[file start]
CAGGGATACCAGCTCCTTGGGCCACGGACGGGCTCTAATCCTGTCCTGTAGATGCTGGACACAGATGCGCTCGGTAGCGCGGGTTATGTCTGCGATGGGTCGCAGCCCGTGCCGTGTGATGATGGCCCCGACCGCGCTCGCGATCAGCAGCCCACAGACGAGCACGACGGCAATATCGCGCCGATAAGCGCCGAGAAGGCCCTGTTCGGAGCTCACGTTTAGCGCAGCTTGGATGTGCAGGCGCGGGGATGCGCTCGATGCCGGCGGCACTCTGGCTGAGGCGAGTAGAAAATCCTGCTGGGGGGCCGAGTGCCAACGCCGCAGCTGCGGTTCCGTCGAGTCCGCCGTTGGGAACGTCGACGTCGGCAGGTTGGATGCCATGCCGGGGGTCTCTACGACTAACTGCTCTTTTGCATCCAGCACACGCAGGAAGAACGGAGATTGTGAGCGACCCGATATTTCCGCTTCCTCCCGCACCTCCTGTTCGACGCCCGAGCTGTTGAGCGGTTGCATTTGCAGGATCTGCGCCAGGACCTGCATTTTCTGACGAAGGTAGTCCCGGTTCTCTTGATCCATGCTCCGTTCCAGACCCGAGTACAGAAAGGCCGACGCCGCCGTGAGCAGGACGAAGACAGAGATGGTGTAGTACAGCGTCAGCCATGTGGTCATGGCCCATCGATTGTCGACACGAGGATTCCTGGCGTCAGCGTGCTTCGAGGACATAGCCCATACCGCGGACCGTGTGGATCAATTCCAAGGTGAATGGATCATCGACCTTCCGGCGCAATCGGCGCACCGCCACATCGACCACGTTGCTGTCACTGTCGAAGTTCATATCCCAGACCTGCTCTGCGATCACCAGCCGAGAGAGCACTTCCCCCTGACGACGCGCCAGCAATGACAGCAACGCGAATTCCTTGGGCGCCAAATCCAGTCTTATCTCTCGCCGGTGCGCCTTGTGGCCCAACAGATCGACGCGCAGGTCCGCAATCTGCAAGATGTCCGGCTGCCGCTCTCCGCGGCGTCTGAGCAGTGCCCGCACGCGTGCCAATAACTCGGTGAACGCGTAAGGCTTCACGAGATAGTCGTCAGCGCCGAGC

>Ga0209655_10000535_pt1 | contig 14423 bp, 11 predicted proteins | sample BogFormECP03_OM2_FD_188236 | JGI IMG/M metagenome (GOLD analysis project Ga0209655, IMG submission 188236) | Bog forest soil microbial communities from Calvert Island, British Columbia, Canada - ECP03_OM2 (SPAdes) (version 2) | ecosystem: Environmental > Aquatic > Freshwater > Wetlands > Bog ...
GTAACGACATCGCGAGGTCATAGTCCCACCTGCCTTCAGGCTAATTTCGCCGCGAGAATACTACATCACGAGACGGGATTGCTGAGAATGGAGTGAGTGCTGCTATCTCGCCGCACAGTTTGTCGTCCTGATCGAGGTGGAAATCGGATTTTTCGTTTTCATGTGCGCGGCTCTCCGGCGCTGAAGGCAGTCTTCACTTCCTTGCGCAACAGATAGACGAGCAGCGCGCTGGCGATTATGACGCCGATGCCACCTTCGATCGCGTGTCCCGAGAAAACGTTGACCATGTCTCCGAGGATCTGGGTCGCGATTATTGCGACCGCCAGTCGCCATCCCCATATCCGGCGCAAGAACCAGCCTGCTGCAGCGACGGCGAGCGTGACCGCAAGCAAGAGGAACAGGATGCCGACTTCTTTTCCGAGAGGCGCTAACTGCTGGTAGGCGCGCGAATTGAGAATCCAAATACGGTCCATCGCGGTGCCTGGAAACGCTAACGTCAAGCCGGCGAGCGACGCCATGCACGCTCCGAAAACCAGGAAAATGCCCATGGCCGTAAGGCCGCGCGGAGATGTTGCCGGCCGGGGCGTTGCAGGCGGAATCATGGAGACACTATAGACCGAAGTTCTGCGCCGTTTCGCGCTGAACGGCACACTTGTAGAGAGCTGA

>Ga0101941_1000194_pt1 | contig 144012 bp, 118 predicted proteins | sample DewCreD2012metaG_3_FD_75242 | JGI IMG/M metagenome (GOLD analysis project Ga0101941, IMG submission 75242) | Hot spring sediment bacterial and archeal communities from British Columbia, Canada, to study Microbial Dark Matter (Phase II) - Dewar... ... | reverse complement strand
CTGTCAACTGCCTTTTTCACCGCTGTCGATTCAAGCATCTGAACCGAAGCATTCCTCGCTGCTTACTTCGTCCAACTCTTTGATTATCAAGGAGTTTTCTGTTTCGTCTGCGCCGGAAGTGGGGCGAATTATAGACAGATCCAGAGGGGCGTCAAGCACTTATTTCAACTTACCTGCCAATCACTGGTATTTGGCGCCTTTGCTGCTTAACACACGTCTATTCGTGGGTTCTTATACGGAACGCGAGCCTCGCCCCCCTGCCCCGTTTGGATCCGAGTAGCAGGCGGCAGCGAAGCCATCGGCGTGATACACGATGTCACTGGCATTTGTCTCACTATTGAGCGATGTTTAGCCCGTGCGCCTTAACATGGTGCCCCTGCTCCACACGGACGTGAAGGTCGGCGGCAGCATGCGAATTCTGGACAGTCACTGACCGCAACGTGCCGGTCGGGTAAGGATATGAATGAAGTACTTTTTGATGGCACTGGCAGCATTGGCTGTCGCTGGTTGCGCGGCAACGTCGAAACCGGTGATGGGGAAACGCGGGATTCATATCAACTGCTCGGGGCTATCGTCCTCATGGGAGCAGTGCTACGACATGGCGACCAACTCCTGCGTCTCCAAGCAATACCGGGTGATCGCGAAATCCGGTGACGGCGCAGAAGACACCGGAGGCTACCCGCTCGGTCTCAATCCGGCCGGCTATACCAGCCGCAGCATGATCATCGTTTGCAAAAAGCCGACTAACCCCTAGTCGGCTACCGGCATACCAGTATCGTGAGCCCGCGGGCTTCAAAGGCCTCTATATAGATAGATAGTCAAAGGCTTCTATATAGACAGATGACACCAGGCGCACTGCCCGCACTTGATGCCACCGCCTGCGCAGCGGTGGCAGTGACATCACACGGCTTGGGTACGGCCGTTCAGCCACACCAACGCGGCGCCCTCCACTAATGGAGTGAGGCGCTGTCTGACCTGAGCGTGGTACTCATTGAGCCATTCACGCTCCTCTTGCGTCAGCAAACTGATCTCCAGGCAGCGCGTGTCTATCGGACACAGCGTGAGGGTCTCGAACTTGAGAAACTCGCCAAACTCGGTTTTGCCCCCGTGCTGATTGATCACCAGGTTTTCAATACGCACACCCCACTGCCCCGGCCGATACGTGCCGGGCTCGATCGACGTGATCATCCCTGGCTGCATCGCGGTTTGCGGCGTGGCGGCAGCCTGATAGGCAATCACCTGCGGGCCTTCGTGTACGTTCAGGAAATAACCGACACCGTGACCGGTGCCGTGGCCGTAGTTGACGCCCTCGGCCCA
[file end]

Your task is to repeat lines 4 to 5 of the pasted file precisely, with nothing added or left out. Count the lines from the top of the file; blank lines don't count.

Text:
>Ga0101941_1000194_pt1 | contig 144012 bp, 118 predicted proteins | sample DewCreD2012metaG_3_FD_75242 | JGI IMG/M metagenome (GOLD analysis project Ga0101941, IMG submission 75242) | Hot spring sediment bacterial and archeal communities from British Columbia, Canada, to study Microbial Dark Matter (Phase II) - Dewar... ... | reverse complement strand
CTGTCAACTGCCTTTTTCACCGCTGTCGATTCAAGCATCTGAACCGAAGCATTCCTCGCTGCTTACTTCGTCCAACTCTTTGATTATCAAGGAGTTTTCTGTTTCGTCTGCGCCGGAAGTGGGGCGAATTATAGACAGATCCAGAGGGGCGTCAAGCACTTATTTCAACTTACCTGCCAATCACTGGTATTTGGCGCCTTTGCTGCTTAACACACGTCTATTCGTGGGTTCTTATACGGAACGCGAGCCTCGCCCCCCTGCCCCGTTTGGATCCGAGTAGCAGGCGGCAGCGAAGCCATCGGCGTGATACACGATGTCACTGGCATTTGTCTCACTATTGAGCGATGTTTAGCCCGTGCGCCTTAACATGGTGCCCCTGCTCCACACGGACGTGAAGGTCGGCGGCAGCATGCGAATTCTGGACAGTCACTGACCGCAACGTGCCGGTCGGGTAAGGATATGAATGAAGTACTTTTTGATGGCACTGGCAGCATTGGCTGTCGCTGGTTGCGCGGCAACGTCGAAACCGGTGATGGGGAAACGCGGGATTCATATCAACTGCTCGGGGCTATCGTCCTCATGGGAGCAGTGCTACGACATGGCGACCAACTCCTGCGTCTCCAAGCAATACCGGGTGATCGCGAAATCCGGTGACGGCGCAGAAGACACCGGAGGCTACCCGCTCGGTCTCAATCCGGCCGGCTATACCAGCCGCAGCATGATCATCGTTTGCAAAAAGCCGACTAACCCCTAGTCGGCTACCGGCATACCAGTATCGTGAGCCCGCGGGCTTCAAAGGCCTCTATATAGATAGATAGTCAAAGGCTTCTATATAGACAGATGACACCAGGCGCACTGCCCGCACTTGATGCCACCGCCTGCGCAGCGGTGGCAGTGACATCACACGGCTTGGGTACGGCCGTTCAGCCACACCAACGCGGCGCCCTCCACTAATGGAGTGAGGCGCTGTCTGACCTGAGCGTGGTACTCATTGAGCCATTCACGCTCCTCTTGCGTCAGCAAACTGATCTCCAGGCAGCGCGTGTCTATCGGACACAGCGTGAGGGTCTCGAACTTGAGAAACTCGCCAAACTCGGTTTTGCCCCCGTGCTGATTGATCACCAGGTTTTCAATACGCACACCCCACTGCCCCGGCCGATACGTGCCGGGCTCGATCGACGTGATCATCCCTGGCTGCATCGCGGTTTGCGGCGTGGCGGCAGCCTGATAGGCAATCACCTGCGGGCCTTCGTGTACGTTCAGGAAATAACCGACACCGTGACCGGTGCCGTGGCCGTAGTTGACGCCCTCGGCCCA